Maleficent: Mistress of Evil
Despite flashes of inspiration, this sequel to the unexpectedly compelling Maleficent can't seem to get out of its own way.
'An American Rhapsody'' is told from the point of view of a 15-year-old American girl, but in a way it's more her mother's story. The girl is named Suzanne, and until the age of six she was raised in her native Hungary by two foster parents she loved dearly. Then, the way she understands it at the time, she's stolen away from them and put on an airplane to join her ''real'' family in America.
As she grows older, she understands more: her parents, Margit and Peter, escaped Hungary with her older sister at the height of the Stalin horror. Babies were not allowed to be brought along, so they left the infant Suzanne with her grandmother--who, after being arrested, passed her on to the older childless couple. Stalin dies, the grandmother is released from jail, she reclaims Suzanne for a ''day's visit,'' and puts her on the plane to America.
These are two versions of the same events, and they have much different emotional loads. Little Suzanne is happy to have her own room in a Los Angeles bedroom suburb, but she misses the only people she has ever known as her parents. The wound remains. As she grows older, she coexists with her father (Tony Goldwyn), but has an uneasy truce with her mother (Nastassja Kinski). We meet her at 15, in the full flood of adolescent rebellion.
Suzanne (Scarlett Johansson) is a budding Valley Girl, with a best friend, a boyfriend, and a habit of smoking cigarettes when she's out of sight of her parents. Her mother is protective of her to a degree approaching panic. When she sees the girl kissing her boyfriend, she yanks her away, puts bars on her broom window, and a dead-bolt on the door. The way Suzanne responds to imprisonment is direct and extreme, and has the advantage of getting everyone's attention.
Suzanne is allowed to return to Hungary to meet again with her grandmother Helen (Agi Banfalvy) and her foster parents, Teri (Zsuzsa Czinkoczi) and Jeno (Balazs Galko). She learns things about her mother's childhood that helps her understand, if not fully accept, her mother's extreme protectiveness.
Along the way what we get is a view of the way unhealthy states create unhealthy citizens, and the way evil at the top can poison even the trust between a mother and a daughter. ''An American Rhapsody'' was written and directed by Eva Gardos, who is the model Suzanne. It is her story. Her mother's story is told obliquely, but it is her mother who really suffered, who is the victim more than the daughter.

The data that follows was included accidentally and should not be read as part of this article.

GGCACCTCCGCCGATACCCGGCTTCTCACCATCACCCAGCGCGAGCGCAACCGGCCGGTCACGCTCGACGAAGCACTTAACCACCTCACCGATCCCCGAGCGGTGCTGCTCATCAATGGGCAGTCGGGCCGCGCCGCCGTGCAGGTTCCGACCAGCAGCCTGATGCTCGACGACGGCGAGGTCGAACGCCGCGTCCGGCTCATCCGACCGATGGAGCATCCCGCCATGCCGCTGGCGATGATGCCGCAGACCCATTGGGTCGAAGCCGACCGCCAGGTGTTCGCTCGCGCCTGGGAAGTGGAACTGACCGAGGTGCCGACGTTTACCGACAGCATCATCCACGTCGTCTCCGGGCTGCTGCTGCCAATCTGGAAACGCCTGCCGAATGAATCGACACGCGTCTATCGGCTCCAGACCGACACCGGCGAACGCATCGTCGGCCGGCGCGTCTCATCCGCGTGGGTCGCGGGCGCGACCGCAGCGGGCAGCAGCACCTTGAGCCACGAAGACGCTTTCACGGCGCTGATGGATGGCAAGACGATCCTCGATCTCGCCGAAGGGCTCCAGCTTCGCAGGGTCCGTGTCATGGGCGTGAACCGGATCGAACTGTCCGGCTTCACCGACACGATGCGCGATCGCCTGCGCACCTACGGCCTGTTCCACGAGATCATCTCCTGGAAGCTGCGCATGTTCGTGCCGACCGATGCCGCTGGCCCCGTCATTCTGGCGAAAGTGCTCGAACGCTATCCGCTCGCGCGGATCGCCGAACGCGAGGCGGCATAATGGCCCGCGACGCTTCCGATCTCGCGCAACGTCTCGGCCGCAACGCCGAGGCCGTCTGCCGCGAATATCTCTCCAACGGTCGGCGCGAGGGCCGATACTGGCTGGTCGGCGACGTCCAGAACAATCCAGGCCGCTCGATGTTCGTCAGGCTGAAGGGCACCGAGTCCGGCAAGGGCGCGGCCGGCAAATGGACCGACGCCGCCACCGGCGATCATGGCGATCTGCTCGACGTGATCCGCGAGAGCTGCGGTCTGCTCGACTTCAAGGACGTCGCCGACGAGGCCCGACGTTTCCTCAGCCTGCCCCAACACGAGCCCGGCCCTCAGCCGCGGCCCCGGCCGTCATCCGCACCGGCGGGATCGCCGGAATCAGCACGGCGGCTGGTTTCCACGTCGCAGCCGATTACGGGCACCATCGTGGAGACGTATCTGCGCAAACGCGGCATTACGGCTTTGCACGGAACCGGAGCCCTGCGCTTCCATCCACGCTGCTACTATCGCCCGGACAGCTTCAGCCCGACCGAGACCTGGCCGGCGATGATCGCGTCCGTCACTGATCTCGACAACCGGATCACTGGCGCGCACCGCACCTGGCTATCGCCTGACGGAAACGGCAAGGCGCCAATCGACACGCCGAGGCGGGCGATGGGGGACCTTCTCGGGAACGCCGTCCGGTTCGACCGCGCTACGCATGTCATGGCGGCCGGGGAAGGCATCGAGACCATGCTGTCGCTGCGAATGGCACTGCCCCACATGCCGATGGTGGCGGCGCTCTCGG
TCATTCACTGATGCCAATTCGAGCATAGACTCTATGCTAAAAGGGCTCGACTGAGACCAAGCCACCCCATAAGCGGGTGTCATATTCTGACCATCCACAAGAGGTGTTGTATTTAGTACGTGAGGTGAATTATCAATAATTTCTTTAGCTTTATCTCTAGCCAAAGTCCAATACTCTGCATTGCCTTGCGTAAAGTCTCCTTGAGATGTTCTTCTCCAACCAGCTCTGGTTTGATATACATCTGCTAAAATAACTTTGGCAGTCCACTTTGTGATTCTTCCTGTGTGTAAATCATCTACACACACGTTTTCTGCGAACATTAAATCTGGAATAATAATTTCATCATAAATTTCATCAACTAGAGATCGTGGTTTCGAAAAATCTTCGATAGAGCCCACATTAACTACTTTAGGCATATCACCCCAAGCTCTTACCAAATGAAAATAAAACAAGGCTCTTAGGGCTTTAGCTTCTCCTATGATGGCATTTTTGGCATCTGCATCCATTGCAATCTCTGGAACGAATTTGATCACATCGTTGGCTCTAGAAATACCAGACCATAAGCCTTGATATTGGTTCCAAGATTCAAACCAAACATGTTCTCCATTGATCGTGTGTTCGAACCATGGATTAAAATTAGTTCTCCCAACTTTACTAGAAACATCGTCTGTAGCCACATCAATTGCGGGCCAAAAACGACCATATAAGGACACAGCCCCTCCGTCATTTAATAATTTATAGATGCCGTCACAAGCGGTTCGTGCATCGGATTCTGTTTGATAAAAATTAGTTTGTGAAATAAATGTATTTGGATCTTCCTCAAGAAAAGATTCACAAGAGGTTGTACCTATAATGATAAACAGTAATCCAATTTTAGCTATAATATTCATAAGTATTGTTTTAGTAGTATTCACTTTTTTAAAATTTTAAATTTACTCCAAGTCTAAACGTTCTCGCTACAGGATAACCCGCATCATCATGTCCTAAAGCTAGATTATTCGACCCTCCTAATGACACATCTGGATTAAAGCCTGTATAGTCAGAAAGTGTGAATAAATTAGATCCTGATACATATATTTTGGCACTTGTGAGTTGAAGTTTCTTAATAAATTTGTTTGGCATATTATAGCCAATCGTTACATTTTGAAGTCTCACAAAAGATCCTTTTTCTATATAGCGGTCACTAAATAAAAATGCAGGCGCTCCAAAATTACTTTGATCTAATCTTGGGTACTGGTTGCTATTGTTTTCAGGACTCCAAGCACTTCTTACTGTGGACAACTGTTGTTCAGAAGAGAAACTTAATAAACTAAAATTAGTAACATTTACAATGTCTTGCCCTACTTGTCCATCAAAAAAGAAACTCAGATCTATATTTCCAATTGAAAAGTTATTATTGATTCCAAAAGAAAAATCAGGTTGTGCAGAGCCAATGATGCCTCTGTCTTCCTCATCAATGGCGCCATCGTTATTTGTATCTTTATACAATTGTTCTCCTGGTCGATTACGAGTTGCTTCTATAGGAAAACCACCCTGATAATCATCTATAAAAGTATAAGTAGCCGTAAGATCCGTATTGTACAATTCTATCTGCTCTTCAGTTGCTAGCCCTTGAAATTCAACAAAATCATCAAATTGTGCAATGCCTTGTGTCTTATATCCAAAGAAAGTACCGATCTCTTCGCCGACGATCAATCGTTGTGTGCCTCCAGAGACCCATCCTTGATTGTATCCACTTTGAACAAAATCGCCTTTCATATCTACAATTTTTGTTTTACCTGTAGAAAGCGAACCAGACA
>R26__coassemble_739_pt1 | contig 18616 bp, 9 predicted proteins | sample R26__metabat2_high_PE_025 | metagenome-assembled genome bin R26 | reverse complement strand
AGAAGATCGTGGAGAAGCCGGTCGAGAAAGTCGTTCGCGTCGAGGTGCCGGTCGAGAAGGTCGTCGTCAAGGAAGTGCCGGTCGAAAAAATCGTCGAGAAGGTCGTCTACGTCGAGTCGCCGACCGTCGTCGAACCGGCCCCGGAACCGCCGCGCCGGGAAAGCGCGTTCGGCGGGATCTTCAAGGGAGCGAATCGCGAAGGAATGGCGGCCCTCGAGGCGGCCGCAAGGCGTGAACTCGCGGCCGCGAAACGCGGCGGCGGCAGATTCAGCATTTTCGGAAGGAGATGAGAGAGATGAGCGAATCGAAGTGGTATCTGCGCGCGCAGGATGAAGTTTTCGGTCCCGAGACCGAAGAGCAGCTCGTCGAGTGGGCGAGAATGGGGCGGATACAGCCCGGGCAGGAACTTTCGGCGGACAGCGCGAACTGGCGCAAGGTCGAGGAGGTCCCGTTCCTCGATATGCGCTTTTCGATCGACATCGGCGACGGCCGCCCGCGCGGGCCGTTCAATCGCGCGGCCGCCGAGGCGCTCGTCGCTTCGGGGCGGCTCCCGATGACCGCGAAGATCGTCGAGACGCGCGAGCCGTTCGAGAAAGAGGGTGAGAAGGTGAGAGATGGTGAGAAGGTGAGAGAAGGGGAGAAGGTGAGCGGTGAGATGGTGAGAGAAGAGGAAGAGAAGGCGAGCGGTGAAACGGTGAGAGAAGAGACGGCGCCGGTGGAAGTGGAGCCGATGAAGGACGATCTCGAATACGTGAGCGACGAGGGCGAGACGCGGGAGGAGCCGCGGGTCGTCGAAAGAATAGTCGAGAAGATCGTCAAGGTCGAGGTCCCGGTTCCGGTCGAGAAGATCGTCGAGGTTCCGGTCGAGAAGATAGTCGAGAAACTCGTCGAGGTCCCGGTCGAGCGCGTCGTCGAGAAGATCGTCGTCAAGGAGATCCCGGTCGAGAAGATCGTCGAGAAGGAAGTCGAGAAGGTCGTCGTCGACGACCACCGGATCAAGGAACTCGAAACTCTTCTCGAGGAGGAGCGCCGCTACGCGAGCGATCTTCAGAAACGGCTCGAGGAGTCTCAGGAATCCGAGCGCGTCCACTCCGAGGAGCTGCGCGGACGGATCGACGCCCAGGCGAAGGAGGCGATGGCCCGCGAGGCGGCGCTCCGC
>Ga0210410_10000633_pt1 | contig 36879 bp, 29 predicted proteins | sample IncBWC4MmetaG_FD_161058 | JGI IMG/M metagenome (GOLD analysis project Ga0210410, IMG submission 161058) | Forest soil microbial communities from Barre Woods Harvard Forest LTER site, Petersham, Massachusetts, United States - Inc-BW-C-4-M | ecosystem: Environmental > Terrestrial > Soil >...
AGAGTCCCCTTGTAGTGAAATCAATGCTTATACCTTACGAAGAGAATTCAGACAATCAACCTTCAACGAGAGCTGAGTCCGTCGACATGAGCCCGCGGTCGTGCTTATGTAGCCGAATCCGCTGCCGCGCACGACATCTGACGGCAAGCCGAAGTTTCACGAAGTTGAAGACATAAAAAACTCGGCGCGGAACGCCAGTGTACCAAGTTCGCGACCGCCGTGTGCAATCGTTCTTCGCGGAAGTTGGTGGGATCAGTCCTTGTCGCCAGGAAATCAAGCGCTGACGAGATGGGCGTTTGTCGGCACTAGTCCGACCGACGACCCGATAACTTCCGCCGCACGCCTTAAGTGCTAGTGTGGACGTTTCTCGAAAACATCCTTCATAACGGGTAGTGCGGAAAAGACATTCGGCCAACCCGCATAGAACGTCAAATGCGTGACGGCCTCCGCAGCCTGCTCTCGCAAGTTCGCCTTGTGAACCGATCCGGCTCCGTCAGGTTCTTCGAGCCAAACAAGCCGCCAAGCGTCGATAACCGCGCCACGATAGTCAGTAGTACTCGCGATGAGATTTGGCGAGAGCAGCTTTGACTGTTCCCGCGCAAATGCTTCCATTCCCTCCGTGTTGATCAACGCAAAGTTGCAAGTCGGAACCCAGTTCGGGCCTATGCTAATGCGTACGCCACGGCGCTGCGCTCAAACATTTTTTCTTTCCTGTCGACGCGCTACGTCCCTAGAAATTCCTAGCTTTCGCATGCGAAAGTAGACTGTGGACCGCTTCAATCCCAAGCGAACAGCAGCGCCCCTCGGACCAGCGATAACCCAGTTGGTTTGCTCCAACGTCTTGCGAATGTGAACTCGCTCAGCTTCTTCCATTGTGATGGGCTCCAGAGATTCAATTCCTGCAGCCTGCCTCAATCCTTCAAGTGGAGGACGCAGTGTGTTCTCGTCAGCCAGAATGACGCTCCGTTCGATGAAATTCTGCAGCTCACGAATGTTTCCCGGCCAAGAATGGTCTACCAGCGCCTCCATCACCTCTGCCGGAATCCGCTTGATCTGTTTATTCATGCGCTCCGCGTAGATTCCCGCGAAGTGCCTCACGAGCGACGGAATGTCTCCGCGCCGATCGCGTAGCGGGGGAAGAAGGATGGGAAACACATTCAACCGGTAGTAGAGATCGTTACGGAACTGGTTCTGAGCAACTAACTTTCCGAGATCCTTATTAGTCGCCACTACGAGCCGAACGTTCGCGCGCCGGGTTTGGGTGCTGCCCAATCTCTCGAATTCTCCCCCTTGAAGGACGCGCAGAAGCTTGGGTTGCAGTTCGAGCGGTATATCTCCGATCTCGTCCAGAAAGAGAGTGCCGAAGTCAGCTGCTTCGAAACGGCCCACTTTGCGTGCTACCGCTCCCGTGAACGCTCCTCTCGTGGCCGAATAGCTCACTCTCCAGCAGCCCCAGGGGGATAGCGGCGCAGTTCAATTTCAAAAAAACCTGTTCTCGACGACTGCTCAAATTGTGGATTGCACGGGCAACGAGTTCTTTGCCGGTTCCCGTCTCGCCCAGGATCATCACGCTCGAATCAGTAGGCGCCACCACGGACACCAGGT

Nastassja Kinski, in one of her most affecting performances, does much to convey the turmoil going in her soul, but has the handicap of being offscreen much of the time, or seen through her daughter's eyes. She wears fresh American dresses and keeps her home spotless and enjoys prosperity, but it must at times all seem like a mirage to her--to this survivor of World War II, this victim of sudden violence, this refugee from Stalinism and worse. There is good reason to be protective of a child, but at some point childhood is over and life will collect its dues one way or another, and parents who deny that are practicing a form of insanity.
Scarlett Johansson, so good in ''Ghost World,'' plays Suzanne in a sort of a glower; immersed in the culture celebrated by the Beach Boys, she wants to be a California Girl and have fun, fun, fun, and her mother treats her like a bomb about to explode. I appreciated the way Johansson created this character not as a colorful victim, but as an ordinary teenage girl who retreats into secrecy and passive hostility. She wisely sees that Suzanne is not meant to be a rebel with or without a cause, but more like the bystander at a sad historical accident.
We can understand why Eva Gardos wants to tell her own story (we all do) but at the end of the day she had it easy compared to her mother. I suppose the film, in a way, is about how she comes to realize that. The American children of immigrants from anywhere will probably find moments they recognize in this movie.
A tribute to Robert Forster.
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